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Anyone who wishes to pontificate on moral matters would do well to consider carefully the following true story.

Chaman is a small Pakistani town on the southern border of Afghanistan. It is about sixty miles south of Qandahar, in Afghanistan, and a similar distance north of the Pakistani regional center of Quetta. The inhabitants are ethnically and culturally related to their neighbors to the north (there have been calls for an independent state of Baluchistan, to be carved largely out of Pakistan and partly out of Iran and Afghanistan), so it is perhaps not surprising that a local soccer team is called the Young Afghan Football Club, and even less so that the club should send its junior team to play a three-match series in Qandahar.

This they did, in July 2000. The first two matches went off without reported incident, and on Saturday the 15th the players were warming up for the third, when they ran into unexpected trouble. The cops busted them.

Their offense? Wearing shorts.

Shorts are normal attire for soccer players everywhere else in the world, but the Afghan authorities, who have an idiosyncratic interpretation of Muslim law that most Islamic scholars say reflects their tribal traditions rather than the edicts of the religion, insist that all men, including athletes, wear long tunics and baggy pants even while playing football. (They are also forbidden to shave their beards and required to wear a cap or turban at all times; women are forbidden to play sports at all, and required to hide their faces and wear the familiar black shroud.) The Pakistani kids were thus guilty of indecent exposure.

From the scanty reports in the western media, it appears that there was quite a kerfuffle. Many of the several hundred spectators (thousands by some reports) stormed the field and scores were injured in the ensuing melee, under cover of which five of the visitors managed to escape and take refuge in the Pakistani consulate; the other twelve (six reserves were involved in addition to the normal team of eleven) were hauled off to the local hoosegow and held overnight. There the police, relying on an instinct that would have been familiar to many Americans in the mid-1960s, exercised summary justice by shaving their heads.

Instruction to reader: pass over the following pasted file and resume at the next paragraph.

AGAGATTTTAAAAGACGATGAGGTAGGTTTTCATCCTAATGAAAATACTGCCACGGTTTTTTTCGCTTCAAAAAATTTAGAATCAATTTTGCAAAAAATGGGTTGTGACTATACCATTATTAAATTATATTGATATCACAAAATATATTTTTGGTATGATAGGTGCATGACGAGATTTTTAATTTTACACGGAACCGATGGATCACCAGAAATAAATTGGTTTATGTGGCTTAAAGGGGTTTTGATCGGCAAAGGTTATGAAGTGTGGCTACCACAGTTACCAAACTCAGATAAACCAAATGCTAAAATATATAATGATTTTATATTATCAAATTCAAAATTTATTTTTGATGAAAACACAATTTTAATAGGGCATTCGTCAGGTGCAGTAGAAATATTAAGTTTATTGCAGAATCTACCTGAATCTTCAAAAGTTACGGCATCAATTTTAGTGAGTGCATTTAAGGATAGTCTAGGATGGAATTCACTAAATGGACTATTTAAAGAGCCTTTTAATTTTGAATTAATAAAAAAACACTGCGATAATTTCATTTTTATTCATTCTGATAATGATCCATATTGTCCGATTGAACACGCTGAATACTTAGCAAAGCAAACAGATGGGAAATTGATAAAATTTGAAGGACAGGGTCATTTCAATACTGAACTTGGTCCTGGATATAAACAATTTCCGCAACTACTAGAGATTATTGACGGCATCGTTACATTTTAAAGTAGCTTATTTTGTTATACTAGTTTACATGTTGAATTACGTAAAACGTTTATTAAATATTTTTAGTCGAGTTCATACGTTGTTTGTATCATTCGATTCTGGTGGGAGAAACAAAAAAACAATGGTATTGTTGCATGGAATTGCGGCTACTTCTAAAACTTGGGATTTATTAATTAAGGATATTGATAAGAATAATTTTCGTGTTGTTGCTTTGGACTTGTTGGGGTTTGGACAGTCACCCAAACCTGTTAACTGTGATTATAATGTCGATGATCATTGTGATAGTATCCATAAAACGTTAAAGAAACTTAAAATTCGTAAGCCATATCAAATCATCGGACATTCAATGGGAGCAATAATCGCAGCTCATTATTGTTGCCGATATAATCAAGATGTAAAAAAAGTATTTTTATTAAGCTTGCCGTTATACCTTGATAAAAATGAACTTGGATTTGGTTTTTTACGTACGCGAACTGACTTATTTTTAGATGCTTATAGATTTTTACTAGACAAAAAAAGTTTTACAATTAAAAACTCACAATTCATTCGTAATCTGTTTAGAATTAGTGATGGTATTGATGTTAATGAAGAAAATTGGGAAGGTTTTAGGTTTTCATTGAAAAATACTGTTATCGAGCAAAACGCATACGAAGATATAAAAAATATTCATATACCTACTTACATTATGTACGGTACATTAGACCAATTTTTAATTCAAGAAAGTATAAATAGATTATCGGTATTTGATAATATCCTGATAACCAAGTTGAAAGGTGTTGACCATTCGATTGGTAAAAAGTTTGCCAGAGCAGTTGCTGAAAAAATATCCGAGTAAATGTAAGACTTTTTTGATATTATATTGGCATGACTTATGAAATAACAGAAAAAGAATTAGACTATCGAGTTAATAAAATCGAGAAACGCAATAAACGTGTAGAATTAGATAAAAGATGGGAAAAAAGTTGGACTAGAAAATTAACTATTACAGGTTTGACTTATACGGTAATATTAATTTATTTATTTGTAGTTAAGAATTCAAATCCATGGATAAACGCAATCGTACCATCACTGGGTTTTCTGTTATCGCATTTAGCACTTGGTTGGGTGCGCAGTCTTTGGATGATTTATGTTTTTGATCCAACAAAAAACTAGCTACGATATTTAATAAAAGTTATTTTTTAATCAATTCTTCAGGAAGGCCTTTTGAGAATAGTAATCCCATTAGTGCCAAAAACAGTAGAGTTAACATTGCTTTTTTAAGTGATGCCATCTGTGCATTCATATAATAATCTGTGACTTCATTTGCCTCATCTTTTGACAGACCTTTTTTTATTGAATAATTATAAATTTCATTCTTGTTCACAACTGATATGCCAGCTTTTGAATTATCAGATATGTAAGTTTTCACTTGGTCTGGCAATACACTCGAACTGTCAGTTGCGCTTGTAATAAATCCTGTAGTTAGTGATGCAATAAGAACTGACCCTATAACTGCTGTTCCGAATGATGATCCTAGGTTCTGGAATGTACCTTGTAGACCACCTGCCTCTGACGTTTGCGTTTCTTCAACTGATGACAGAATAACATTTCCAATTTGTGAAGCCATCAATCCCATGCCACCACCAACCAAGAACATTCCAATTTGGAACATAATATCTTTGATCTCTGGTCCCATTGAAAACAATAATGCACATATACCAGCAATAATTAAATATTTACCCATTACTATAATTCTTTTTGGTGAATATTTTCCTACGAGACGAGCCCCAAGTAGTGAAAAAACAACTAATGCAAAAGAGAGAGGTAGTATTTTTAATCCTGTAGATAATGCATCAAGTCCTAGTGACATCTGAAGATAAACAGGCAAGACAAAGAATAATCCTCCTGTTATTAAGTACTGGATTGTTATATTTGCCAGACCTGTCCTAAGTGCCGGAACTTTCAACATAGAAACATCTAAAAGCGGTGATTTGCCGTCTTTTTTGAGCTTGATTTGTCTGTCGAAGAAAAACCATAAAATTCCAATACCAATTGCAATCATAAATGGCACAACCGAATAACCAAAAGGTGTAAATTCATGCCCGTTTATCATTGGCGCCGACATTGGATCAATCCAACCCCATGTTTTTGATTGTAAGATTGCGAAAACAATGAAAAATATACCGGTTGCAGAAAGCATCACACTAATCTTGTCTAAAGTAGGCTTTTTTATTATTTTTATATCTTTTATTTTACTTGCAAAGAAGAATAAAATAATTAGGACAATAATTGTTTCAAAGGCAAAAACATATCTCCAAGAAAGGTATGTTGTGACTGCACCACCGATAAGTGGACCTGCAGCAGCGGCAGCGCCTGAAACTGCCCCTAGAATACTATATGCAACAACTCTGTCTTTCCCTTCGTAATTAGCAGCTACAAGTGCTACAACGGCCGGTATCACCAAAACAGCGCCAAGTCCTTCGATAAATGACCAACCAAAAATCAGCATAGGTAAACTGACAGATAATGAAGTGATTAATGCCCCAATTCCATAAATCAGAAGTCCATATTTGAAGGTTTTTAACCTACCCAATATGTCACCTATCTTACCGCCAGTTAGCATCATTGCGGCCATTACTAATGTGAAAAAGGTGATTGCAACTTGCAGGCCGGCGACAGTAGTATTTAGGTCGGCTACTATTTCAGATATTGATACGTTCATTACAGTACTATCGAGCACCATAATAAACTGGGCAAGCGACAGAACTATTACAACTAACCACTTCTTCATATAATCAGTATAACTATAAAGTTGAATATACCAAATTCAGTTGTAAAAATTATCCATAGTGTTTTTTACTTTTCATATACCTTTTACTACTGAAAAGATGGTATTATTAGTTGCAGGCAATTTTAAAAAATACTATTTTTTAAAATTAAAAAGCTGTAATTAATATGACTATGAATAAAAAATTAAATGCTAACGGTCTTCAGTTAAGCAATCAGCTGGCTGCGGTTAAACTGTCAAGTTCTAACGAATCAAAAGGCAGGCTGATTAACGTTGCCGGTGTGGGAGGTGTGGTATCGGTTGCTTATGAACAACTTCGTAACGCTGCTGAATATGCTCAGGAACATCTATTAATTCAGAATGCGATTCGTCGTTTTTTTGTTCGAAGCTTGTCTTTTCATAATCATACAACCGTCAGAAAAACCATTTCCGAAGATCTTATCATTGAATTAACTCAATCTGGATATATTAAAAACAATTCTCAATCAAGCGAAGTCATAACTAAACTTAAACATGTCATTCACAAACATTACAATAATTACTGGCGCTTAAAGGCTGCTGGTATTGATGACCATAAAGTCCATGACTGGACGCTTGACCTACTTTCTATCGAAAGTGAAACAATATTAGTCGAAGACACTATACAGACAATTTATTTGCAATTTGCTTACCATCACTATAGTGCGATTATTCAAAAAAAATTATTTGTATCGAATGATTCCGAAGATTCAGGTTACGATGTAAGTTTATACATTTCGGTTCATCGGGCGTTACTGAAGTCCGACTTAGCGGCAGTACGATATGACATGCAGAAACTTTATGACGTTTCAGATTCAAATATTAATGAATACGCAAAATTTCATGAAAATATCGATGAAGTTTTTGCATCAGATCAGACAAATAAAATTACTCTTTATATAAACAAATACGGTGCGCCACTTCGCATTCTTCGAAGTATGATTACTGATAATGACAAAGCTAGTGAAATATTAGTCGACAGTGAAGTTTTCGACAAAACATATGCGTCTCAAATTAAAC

The next day they were released and deported. Their manager, Abdul Qayyum, described the players, rather mildly under the circumstances, as being "quite annoyed" and pointed out that "Guests are not treated like this in our society."

With this sentiment, the Afghan regional Governor, Maulvi Mohammed Hasan, agreed and he soon issued a formal apology. It became clear that the local cops had acted on their own, and they soon heard from higher authority. On Wednesday, national Sports Minister Shakoor Muttmain announced in Kabul that the official responsible had been fired and arrested. (No word on his punishment, but a prayer on two on his behalf might not go amiss.) "We condemn the incident," Muttmain repeated, "Because the Pakistanis were our guests."

He went on to clarify the policy: The dress code remains, even for visiting teams, to whom it must be made clear before their arrival. As a concession, however, the requirement that all males wear beards will be waived for foreign athletes.

This last pronouncement seems to be both strangely ironic under the circumstances, head-shaving being after all an odd sort of punishment for beardless knee- and skull-flashers, and a subtle dig at the Pakistani authorities, who the year before refused to let a team of Afghani boxers compete because of their failure to shave. Presumably it reflects the unfortunate reality that it would be impractical to insist that foreign men eschew the razor for some appropriate interval (a year might do it) before entering the country.

All this is easy to make fun of, particularly since the consequences for the victims were not severe, but it does point up some difficult moral questions, which may be easier to consider objectively in light of the relative triviality of the issue.